8. Establishes green building incentives for HUD housing, including a loan program for renewable energy, block grants and credit for upgrades in mortgage underwriting.

And while the bill did indeed pass the House, it has all but died in the Senate. It has been sitting there for nearly a year with no action and, according to NAR, its chances of passage are slim at best. It is an onerous bill comparable to California’s AB32 in many respects. But while California races ahead with implementing this disastrous legislation, there is no such sentiment in Washington.

So thank you for bringing this to our attention but fear not. The federal government may be doing all it can to keep the housing market in turmoil but this isn’t one of them. Feel free to pass this information along to any of your friends or clients who may have questions on this matter.

Gene Wunderlich

Director, Government Affairs
Southwest Riverside County Association of Realtors

Foreclosure Scammers Get Sentenced

State of California - Office of the Attorney General, Edmund G. Brown Jr.

News Release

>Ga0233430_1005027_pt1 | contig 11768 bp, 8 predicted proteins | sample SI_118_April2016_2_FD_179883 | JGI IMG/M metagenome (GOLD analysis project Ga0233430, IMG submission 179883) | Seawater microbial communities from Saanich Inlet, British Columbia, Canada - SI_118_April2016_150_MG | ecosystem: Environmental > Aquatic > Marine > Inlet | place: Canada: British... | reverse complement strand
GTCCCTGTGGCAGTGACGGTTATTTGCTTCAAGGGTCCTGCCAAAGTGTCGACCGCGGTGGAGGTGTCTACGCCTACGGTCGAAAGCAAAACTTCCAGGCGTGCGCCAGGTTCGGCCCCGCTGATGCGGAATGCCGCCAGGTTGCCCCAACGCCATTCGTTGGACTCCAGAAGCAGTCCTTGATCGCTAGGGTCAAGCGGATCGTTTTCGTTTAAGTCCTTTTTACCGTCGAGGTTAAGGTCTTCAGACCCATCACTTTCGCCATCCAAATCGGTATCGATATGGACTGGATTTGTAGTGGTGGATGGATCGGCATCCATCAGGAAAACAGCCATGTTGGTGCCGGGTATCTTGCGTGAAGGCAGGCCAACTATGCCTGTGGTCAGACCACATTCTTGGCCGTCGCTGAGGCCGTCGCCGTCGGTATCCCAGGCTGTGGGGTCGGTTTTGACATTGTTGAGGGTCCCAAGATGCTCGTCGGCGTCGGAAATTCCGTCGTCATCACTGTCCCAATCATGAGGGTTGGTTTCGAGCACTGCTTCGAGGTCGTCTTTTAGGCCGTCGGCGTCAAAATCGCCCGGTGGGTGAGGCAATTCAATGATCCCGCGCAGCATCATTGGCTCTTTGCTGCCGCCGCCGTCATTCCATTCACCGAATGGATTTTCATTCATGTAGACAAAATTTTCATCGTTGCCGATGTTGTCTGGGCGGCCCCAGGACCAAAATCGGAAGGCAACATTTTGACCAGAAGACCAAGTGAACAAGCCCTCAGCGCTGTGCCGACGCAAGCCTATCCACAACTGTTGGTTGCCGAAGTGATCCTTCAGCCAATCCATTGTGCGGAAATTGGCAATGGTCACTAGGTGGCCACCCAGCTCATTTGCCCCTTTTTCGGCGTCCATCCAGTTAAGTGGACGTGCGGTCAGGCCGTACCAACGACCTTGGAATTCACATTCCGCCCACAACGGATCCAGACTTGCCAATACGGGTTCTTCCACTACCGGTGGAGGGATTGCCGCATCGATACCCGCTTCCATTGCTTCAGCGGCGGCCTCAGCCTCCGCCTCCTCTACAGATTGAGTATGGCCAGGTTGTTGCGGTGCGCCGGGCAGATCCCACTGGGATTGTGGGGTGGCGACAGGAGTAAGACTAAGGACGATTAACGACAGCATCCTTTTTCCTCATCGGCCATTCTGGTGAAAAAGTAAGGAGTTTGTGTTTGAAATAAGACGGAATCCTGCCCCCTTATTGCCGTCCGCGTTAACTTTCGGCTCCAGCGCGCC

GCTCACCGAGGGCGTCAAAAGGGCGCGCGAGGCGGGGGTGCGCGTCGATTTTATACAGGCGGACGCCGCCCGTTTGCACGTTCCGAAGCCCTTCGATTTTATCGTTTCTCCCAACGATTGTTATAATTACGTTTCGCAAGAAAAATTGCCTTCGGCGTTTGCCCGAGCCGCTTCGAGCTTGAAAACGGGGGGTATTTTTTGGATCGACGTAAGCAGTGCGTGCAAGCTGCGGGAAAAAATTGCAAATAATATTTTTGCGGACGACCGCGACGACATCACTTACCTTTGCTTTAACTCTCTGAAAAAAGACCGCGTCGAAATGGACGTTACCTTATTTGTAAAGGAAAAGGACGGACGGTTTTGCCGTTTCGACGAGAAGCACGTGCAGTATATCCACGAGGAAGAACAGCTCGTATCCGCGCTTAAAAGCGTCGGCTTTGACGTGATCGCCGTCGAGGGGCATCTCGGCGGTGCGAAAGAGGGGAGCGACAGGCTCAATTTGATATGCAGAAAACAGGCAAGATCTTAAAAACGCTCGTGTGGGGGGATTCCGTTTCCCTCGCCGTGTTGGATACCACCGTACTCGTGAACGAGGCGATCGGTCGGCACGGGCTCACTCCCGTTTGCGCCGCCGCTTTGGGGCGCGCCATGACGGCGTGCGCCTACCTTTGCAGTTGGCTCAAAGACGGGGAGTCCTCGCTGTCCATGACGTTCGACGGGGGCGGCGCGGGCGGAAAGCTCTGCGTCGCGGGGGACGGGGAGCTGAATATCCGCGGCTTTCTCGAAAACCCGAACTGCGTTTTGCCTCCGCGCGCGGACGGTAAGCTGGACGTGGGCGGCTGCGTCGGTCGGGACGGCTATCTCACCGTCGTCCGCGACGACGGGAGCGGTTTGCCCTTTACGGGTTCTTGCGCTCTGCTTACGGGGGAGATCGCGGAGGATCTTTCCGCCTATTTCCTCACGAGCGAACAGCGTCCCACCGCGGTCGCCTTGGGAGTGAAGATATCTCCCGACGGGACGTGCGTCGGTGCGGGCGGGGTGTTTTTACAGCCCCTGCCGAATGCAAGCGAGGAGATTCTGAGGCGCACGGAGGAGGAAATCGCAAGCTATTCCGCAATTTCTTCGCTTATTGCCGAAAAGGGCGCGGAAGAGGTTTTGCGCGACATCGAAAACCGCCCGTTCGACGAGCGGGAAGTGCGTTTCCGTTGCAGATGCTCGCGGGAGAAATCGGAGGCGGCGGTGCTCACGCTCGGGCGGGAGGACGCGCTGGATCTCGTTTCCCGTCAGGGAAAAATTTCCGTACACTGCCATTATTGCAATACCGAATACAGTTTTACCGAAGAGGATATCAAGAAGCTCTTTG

April 09, 2010

Brown Prosecution Sends Phony Foreclosure Consultants To Jail And Recovers Stolen Funds

SANTA ANA – In a clear “warning shot” to unscrupulous loan-modification consultants, Attorney General Edmund G. Brown Jr. today announced that two women have each been sentenced to one year in jail and ordered to repay dozens of homeowners who were charged thousands of dollars in up-front fees for non-existent foreclosure-relief services.

Marianne Curtis, 69, of Costa Mesa and Mary Alice Yraceburu, 46, of Riverdale, who operated Fresno and Orange County-based Foreclosure Freedom, pleaded guilty last month to 71 criminal counts, including grand theft, conspiracy and unlawful foreclosure consulting. Both will serve one year in Orange County jail and an additional four years of probation.

“Curtis and Yraceburu shamelessly exploited homeowners desperate to avoid foreclosure, charging up to $1,800 in up-front fees for loan modifications that were never delivered,” Brown said. “Today’s jail sentences send a warning shot to loan-modification consultants: If you swindle homeowners, you face serious time behind bars.”